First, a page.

Title: [GreenYes] Re: Most important recycling legislation in 135 years!! Congress Votes on General Mining Act of 1872
What I mean is that we cannot sell our recyclables for a price higher than
virgin materials. Virgin materials prices are the ceiling. Without an
artificial ceiling, we could collect recyclables directly from the landfill.
As is common in every country without the General Mining Law of 1872. Yes,
Avoided disposal cost became an important way to sell recycling as a
'service'. But the 'product' of recycling competes with trees and ores.
----- Original Message -----
From: "Dan Knapp" <firstname.lastname@example.org>
To: "retroworks" <email@example.com>
Cc: "GreenYes" <GreenYes@no.address>; <firstname.lastname@example.org>
Sent: Wednesday, October 03, 2007 3:55 PM
Subject: Re: [GreenYes] Most important recycling legislation in 135 years!!
Congress Votes on General Mining Act of 1872
> Hello Mr/Ms Ingrethron:
> What business does retroworks do that would lead you to say landfills
> don't compete with recycling, and that they may even be recyclers'
> clients under some scenario that you envision?
> I am in the reuse and recycling business and used to be in the composting
> business, and throughout my long career in the materials recovery
> industry I have gone to work everyday knowing that my business is
> competing with area landfills in all the ways that matter to customers:
> convenience, cost, products, and service quality.
> The service, of course, is the service of disposal. We recyclers compete
> with landfills for the supply of discards. We also compete for disposal
> service fees. This competition is woven into all of our everyday
> activities, especially pricing. You would deny this?
> I've tried to imagine a scenario in which a landfill could be a client of
> "recyclers," and the only one I can envision is the one now playing
> throughout California where it's OK for "recyclers" to deliberately
> manufacture extremely contaminated Alternative Daily Cover out of
> otherwise refined and separated resource streams, then bury it in the
> landfill and claim its tonnage as recycling credit for purposes of
> complying with the state's goal of 50% "diversion" goal. This is an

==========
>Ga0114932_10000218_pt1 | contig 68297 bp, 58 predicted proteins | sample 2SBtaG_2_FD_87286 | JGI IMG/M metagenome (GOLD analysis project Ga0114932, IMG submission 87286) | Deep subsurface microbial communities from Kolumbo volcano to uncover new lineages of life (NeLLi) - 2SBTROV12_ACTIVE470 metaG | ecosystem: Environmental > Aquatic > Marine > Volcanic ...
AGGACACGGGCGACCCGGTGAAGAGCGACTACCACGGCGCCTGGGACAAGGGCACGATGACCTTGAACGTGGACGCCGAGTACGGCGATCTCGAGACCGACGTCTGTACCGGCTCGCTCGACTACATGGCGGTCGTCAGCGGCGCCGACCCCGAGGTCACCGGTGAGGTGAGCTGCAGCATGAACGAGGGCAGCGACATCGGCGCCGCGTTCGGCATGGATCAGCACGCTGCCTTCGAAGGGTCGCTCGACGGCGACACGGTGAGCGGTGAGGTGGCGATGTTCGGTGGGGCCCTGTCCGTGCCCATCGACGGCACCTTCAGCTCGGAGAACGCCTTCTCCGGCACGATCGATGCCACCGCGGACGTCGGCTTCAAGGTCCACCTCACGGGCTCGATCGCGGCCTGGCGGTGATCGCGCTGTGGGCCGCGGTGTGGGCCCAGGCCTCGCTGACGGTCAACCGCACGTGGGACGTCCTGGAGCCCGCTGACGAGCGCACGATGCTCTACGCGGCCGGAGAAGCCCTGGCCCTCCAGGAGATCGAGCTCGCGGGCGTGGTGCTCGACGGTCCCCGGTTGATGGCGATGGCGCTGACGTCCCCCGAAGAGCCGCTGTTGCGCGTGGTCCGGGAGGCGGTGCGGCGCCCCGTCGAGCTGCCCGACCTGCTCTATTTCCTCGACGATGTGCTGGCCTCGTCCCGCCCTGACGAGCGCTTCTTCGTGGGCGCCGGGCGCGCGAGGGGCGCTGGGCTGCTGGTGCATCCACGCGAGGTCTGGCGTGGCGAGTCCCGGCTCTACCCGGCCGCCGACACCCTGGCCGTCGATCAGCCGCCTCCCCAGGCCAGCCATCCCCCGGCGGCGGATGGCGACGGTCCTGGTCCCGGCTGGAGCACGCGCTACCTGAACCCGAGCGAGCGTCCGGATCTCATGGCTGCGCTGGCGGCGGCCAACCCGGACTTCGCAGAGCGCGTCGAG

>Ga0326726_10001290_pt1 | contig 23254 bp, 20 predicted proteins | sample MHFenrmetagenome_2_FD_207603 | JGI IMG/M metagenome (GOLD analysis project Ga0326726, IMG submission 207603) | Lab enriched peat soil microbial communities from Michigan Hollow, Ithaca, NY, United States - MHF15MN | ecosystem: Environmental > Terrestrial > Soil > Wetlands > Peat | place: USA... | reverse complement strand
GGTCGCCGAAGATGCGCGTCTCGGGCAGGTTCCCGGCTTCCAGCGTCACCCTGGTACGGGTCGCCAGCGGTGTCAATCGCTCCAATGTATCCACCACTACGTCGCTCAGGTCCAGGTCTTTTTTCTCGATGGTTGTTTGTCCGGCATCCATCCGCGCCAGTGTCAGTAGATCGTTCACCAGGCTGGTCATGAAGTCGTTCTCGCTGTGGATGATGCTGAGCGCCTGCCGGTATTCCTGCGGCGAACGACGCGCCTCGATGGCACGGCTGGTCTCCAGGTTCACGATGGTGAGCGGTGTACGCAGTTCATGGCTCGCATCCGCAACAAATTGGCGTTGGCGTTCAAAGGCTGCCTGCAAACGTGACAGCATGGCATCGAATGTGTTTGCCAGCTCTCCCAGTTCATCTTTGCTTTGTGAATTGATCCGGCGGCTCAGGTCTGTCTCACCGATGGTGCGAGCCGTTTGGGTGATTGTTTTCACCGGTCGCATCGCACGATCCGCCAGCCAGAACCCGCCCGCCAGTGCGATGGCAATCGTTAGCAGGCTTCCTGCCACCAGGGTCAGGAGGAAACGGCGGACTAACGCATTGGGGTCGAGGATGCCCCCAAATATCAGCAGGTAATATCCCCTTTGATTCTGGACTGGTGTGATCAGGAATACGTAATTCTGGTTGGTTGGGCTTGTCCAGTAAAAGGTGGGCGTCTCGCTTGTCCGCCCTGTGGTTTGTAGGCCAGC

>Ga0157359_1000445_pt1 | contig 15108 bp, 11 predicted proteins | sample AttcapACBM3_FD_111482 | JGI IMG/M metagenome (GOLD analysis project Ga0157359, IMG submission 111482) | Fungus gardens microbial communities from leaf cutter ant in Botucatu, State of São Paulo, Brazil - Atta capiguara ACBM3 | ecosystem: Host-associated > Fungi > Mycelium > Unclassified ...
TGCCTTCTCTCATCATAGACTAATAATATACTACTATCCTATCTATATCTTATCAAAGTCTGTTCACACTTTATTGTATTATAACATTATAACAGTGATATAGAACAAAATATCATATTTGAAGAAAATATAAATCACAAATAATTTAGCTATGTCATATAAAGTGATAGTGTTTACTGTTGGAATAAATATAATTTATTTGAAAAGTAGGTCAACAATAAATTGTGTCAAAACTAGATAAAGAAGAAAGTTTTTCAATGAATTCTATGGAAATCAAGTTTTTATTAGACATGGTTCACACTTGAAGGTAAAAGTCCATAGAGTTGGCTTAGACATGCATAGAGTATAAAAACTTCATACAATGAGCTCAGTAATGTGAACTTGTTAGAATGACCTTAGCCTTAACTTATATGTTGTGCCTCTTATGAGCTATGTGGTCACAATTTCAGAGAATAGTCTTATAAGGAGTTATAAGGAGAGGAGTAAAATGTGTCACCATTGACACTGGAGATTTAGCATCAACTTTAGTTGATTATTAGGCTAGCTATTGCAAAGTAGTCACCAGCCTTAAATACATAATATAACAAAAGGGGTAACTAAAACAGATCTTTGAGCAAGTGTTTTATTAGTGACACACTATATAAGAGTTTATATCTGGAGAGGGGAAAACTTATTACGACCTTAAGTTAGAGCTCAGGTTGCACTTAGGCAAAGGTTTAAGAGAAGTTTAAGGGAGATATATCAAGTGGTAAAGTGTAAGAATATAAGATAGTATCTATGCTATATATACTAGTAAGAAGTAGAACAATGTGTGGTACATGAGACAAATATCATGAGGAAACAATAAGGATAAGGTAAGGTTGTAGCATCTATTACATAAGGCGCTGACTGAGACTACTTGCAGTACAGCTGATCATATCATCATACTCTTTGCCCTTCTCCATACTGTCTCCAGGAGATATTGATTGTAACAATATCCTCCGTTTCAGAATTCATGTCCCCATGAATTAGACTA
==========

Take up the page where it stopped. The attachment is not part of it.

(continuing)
> obviously corrupt and fraudulent practice, but as of right now it is
> perfectly legal. I guess the market is now such that dirty mrf companies
> that make ADC are selling it, but I suppose even giving it away might
> qualify as setting up a "client" relationship with a landfill.
> Is continuing the ADC loophole what you are advocating in your "client"
> I say: let's "close the loop" allright, and while we're at it let's
> close the loopholes that let fraudulent forms of recycling proliferate
> and pollute.
> Dan Knapp
> Urban Ore, Inc.
> A Berkeley reuse and recycling business since 1980.
> On Oct 3, 2007, at 8:25 AM, retroworks wrote:
>> I have often said landfills are not recycling's competitors. They are
>> potential clients. Whether we collect, waste paper, scrap computers,
>> steel cans, iron, or glass, we sell in competition against virgin
>> materials, period. In the USA, the price of mining and forestry has
>> been defined by two pieces of legislation - Superfund (which is
>> enforced against secondary smelters but not against mines) and the GMA
>> of 1872.
>> The General Mining Act was signed by Ulysess Grant during the Apache
>> Indian Wars to spur development of federal lands in the west. It
>> offers mining and timber companies a lease of $5 per acre. All the
>> minerals and royalties belong to the mining company, the mine tailings
>> and waste remain the property of the taxpayer. The $5 remains the
>> price today.
>> Finally our friends at EarthworksAction.org and others have gotten
>> movement on the issue, and Congress will be debating this raw material
>> subsidy this week.
>> See USA Today Article from Monday Oct 1
>> Robin Ingenthron www.retroworks.com